[Tweeters] Solutions for extirpated birds

Kelly Cassidy lostriver at completebbs.com
Mon Jun 6 20:19:45 PDT 2005

You're right, of course, about people not often directly feeding crows. I was using the term loosely to mean intentional and unintentional feeding (open garbage, pet food left outside, etc.) An awful lot of people enjoy feeding gulls, but I don't know what proportion of their diet it amounts to compared to dumpster diving.

I'm not sure the crows care whether the trees are hardwood or conifer, but they do like the more open terrain.

Kelly Cassidy
Pullman, WA
mailto:lostriver at completebbs.com
----- Original Message -----
From: Prplerain at aol.com
To: tweeters at u.washington.edu
Sent: Monday, June 06, 2005 5:22 PM
Subject: Re: [Tweeters] Solutions for extirpated birds

In a message dated 6/6/2005 12:43:20 PM Pacific Standard Time, lostriver at completebbs.com writes:
I don't think people are going to stop feeding wild animals, so
the crow and gull populations will likely remain very high.

I was under the impression that the crow population was high because of the way in which development has changed our landscape. There is so much more deciduous vegetation than there used to be, which benefits the crow. If this area was as coniferous as it once was, whether people were feeding crows or not I don't think we would have as many. Plus, I think crows scavenge more food than is directly fed to them. Same goes for gulls. I have seen people feed french fries to gulls <shudder> but more often they eat them off the ground.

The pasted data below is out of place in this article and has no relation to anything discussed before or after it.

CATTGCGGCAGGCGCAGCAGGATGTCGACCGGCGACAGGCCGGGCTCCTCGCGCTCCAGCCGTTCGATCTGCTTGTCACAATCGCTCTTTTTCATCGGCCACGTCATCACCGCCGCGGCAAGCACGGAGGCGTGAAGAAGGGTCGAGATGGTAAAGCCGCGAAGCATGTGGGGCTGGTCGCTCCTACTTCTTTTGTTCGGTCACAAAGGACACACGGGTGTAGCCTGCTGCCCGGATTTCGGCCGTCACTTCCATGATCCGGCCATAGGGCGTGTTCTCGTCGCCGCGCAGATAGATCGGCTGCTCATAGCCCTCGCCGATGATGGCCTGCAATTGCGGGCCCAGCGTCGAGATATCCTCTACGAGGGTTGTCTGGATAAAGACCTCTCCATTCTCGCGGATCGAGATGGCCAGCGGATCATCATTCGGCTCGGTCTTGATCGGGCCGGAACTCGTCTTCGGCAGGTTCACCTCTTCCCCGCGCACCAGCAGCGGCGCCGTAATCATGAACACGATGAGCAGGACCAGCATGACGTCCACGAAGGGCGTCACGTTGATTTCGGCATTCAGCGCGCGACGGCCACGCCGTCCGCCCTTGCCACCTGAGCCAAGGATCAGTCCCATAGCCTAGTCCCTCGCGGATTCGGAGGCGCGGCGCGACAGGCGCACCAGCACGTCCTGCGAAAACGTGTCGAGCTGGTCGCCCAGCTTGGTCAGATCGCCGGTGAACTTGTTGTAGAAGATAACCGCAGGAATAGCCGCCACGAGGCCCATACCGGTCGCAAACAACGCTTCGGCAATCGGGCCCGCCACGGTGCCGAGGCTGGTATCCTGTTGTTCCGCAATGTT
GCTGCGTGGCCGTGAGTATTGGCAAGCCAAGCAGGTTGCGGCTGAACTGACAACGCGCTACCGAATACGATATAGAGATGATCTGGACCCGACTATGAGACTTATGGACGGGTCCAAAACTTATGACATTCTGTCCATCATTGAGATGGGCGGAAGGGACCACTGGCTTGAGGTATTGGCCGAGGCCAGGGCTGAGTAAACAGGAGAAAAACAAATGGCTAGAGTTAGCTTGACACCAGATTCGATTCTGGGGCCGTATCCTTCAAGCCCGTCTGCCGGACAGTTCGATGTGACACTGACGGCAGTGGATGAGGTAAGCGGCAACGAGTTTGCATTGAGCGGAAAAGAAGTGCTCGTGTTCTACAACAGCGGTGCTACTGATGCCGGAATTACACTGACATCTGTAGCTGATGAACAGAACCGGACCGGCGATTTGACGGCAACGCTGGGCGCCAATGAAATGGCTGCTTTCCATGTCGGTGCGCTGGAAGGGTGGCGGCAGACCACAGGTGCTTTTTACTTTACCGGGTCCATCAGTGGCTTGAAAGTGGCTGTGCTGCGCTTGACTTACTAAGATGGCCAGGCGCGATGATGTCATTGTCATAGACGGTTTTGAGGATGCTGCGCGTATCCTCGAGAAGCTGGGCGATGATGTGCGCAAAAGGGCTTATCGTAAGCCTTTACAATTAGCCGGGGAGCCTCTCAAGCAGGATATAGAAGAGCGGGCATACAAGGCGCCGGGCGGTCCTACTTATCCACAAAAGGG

Don't get me wrong, feeding wild animals is a very bad idea and I would never condone it. I just don't think it is what has caused the boom in crow and gull populations.
Rachel Silverstein
Seattle WA


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